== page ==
Verner's Pride eBook

Ellen Wood (author)
This eBook from the Gutenberg Project consists of approximately 1,003 pages of information about Verner's Pride.

“There ain’t no shame, in saying that; it’s truth,” composedly answered Peckaby.  “Brother Jarrum said, didn’t he, as the wives had a parlour a-piece.  Why do they?  ‘Cause they be obleeged to be kep’ apart, for fear o’ damaging each other, a-tearing and biting and scratching, and a-pulling of eyes out.  A nice figure you’d cut among ’em!  You’d be a-wishing yourself home again afore you’d tried it for a day.  Don’t you be a fool, Susan Peckaby.”

“Don’t you!” retorted she.  “I wonder you ain’t afraid o’ some judgment falling on you.  Lies is sure to come home to people.”

“Just take your thoughts back to the time as we had the shop here, and plenty o’ custom in it.  One day you saw me just a-kissing of a girl in that there corner—­leastways you fancied as you saw me,” corrected Peckaby, coughing down his slip.  “Well, d’ye recollect the scrimmage?  Didn’t you go a’most mad, never keeping’ your tongue quiet for a week, and the place hardly holding of ye?  How ’ud you like to have eight or ten more of ’em, my married wives, like you be, brought in here?”

“You are a fool, Peckaby.  The cases is different.”

“Where’s the difference?” asked Peckaby.  “The men be men, out there; and the women be women.  I might pertend as I’d had visions and revelations sent to me, and dress myself up in a black coat and a white neck-an-kecher, and suchlike paycock’s plumes—­I might tar and feather myself if I pleased, if it come to that—­and give out as I was a prophit and a Latter Day Saint; but where ’ud be the difference, I want to know?  I should just be as good and as bad a man as I be now, only a bit more of a hypocrite.  Saints and prophits, indeed!  You just come to your senses, Susan Peckaby.”

“I haven’t lost ’em yet,” answered she, looking inclined to beat him.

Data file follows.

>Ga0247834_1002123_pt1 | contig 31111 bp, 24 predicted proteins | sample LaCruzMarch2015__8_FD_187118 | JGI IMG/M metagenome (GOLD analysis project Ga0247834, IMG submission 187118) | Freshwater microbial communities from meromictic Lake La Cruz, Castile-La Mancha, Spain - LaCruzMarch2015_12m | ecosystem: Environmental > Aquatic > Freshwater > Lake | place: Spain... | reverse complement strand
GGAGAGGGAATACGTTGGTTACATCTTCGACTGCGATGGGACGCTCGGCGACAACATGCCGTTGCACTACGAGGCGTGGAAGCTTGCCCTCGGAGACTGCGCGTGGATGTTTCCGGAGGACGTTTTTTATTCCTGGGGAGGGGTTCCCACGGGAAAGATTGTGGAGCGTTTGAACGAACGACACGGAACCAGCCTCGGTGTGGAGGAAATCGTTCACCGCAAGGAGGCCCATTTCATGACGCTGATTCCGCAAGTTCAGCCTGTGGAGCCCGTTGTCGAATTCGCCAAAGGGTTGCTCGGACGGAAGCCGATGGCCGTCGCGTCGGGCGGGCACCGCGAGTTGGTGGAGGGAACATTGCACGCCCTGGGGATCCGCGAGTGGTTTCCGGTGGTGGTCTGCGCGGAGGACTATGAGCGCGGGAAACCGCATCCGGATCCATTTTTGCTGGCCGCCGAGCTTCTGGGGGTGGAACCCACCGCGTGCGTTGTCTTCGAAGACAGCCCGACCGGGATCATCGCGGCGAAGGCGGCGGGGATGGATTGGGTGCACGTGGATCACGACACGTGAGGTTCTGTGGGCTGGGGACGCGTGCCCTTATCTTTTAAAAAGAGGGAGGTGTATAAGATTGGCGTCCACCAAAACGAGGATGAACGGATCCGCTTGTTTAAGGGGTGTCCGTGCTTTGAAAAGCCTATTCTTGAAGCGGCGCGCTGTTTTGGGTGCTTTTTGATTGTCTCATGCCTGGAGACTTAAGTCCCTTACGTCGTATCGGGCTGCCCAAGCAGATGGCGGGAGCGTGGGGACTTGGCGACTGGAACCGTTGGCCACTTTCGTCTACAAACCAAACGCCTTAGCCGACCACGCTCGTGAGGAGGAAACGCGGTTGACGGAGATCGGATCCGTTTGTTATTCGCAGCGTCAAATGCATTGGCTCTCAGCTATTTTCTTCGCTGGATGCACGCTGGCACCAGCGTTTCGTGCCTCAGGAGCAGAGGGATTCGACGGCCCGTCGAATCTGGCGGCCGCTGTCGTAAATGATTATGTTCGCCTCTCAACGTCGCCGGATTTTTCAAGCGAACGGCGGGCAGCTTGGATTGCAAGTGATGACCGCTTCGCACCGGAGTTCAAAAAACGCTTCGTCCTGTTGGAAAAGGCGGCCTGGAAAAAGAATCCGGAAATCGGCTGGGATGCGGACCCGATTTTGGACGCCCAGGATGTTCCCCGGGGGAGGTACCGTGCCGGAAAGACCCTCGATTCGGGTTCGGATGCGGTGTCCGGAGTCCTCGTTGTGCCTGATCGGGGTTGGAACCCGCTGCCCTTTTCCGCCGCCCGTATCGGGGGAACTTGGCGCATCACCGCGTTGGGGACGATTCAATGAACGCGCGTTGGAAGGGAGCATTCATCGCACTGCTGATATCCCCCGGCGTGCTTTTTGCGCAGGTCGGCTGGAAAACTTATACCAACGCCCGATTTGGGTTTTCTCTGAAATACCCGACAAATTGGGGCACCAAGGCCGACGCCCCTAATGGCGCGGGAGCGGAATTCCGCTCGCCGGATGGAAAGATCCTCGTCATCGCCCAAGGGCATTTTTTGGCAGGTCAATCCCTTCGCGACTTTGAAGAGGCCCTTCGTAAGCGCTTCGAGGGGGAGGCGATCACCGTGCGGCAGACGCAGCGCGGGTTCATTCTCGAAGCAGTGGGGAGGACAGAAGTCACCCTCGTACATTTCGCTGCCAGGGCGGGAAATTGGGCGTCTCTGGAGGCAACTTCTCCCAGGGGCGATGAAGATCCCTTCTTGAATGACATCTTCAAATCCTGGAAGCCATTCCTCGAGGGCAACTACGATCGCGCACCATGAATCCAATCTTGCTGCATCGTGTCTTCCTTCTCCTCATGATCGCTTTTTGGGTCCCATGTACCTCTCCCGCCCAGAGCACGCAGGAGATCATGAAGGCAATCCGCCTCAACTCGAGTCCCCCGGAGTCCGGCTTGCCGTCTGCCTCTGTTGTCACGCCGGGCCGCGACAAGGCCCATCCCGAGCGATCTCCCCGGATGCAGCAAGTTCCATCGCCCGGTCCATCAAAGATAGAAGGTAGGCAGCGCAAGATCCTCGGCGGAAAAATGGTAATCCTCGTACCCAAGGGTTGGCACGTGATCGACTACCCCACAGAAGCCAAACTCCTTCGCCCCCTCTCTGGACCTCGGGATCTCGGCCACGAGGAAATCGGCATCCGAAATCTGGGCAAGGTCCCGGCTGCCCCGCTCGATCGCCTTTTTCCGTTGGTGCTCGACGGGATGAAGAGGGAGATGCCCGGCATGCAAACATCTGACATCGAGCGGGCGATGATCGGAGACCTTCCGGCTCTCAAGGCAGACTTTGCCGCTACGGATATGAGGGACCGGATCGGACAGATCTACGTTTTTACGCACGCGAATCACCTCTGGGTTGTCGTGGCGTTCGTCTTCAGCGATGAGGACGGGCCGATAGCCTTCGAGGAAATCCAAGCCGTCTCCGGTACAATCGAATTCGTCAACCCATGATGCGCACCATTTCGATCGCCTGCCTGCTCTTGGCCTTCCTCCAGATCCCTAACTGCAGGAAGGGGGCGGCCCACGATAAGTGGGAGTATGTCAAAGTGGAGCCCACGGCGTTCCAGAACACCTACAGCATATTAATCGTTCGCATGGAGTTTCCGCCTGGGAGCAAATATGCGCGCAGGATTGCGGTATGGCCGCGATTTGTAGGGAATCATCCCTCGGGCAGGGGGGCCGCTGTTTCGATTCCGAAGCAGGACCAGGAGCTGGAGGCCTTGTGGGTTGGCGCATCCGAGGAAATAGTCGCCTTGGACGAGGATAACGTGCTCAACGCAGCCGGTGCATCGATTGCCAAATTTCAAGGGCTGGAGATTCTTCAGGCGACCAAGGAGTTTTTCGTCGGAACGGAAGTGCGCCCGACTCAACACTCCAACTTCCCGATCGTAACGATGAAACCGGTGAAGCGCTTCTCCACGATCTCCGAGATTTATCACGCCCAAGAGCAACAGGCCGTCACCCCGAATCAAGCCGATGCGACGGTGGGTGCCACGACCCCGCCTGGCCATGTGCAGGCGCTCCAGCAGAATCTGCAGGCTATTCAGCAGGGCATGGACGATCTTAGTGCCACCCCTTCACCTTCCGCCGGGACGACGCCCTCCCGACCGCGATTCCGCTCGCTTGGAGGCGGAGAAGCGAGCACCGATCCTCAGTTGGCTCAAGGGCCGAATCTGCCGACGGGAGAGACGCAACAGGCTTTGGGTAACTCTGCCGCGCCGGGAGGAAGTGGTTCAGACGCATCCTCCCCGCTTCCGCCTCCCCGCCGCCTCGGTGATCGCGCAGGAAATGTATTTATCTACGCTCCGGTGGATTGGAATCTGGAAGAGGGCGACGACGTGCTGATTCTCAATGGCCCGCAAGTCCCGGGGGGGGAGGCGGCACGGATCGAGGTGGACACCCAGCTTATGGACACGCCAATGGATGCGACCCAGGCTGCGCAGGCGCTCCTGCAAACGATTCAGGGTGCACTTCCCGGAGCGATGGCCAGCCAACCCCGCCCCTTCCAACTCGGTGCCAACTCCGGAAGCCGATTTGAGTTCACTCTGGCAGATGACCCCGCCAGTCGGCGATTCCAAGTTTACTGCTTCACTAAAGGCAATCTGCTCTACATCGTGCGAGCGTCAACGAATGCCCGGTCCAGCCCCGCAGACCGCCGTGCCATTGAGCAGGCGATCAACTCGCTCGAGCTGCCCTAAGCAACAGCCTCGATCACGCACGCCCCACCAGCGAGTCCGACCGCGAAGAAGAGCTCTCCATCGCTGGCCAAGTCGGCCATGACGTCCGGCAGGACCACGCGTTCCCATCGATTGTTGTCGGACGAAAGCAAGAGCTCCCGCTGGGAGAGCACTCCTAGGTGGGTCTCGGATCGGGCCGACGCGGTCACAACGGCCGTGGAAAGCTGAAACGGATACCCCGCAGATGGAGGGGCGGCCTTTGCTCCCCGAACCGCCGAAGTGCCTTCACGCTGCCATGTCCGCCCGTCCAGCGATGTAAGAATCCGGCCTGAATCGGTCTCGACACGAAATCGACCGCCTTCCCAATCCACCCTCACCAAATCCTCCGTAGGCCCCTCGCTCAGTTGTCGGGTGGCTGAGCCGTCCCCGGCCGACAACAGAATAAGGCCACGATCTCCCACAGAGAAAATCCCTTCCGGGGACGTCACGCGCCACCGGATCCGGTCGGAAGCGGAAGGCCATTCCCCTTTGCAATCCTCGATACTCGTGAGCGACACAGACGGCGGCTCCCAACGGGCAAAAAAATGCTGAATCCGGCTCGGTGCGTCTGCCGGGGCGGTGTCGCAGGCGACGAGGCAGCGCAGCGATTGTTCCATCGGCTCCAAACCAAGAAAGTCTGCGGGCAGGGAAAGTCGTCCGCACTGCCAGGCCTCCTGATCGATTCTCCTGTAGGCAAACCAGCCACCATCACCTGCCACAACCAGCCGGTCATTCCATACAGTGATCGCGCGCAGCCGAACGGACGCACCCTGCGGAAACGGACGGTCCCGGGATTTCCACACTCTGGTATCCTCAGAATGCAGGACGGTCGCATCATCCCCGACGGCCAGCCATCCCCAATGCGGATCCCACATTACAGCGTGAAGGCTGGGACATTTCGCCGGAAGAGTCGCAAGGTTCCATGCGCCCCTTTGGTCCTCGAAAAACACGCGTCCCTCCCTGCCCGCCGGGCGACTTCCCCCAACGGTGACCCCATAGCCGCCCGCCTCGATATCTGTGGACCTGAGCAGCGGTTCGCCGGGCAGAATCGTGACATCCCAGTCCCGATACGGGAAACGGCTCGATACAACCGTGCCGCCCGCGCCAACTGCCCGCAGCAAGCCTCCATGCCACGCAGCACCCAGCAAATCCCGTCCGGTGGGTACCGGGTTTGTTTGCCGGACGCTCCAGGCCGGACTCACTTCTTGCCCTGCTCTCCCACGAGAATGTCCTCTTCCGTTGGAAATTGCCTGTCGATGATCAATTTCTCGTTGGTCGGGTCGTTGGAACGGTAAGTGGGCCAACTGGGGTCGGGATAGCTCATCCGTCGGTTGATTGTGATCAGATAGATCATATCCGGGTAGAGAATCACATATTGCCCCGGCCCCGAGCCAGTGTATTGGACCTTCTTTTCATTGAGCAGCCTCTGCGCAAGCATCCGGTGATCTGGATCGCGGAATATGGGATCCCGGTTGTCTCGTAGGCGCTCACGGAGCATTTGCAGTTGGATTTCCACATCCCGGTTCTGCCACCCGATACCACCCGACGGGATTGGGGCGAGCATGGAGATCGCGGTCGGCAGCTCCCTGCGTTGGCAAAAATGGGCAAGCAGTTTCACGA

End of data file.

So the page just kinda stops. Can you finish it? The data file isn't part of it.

“You have lost ’em; to suppose as a life, out with them reptiles, could be anything but just what I telled you—­a hell.  It can’t be otherways.  It’s again human female natur.  If you went angry mad with jealousy, just at fancying you see a innocent kiss give upon a girl’s face, how ’ud you do, I ask, when it come to wives?  Tales runs as them ‘saints’ have got any number a-piece, from four or five, up to seventy.  If you don’t come to your senses, Mrs. Peckaby, you’ll get a walloping, to bring you to ‘em; and that’s about it.  You be the laughing-stock o’ the place as it is.”

He swung out at the door, and took his way towards the nearest public-house, intending to solace himself with a pint of ale, in lieu of tea, of which he saw no chance.  Mrs. Peckaby burst into a flood of tears, and apostrophised the expected white donkey in moving terms:  that he would forthwith appear and bear her off from Peckaby and trouble, to the triumphs and delights of New Jerusalem.

Lionel, meanwhile, went to Roy’s dwelling.  Roy, he found, was not in it.  Mrs. Roy was; and, by the appearance of the laid-out tea-table, she was probably expecting Roy to enter.  Mrs. Roy sat doing nothing, her arms hung listlessly down, her head also; sunk apparently in that sad state of mind—­whatever may have been its cause—­which was now habitual to her.  By the start with which she sprang from her chair, as Lionel Verner appeared at the open door, it may be inferred that she took him for her husband.  Surely nobody else could have put her in such tremor.

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Verner's Pride from Project Gutenberg. Public domain.
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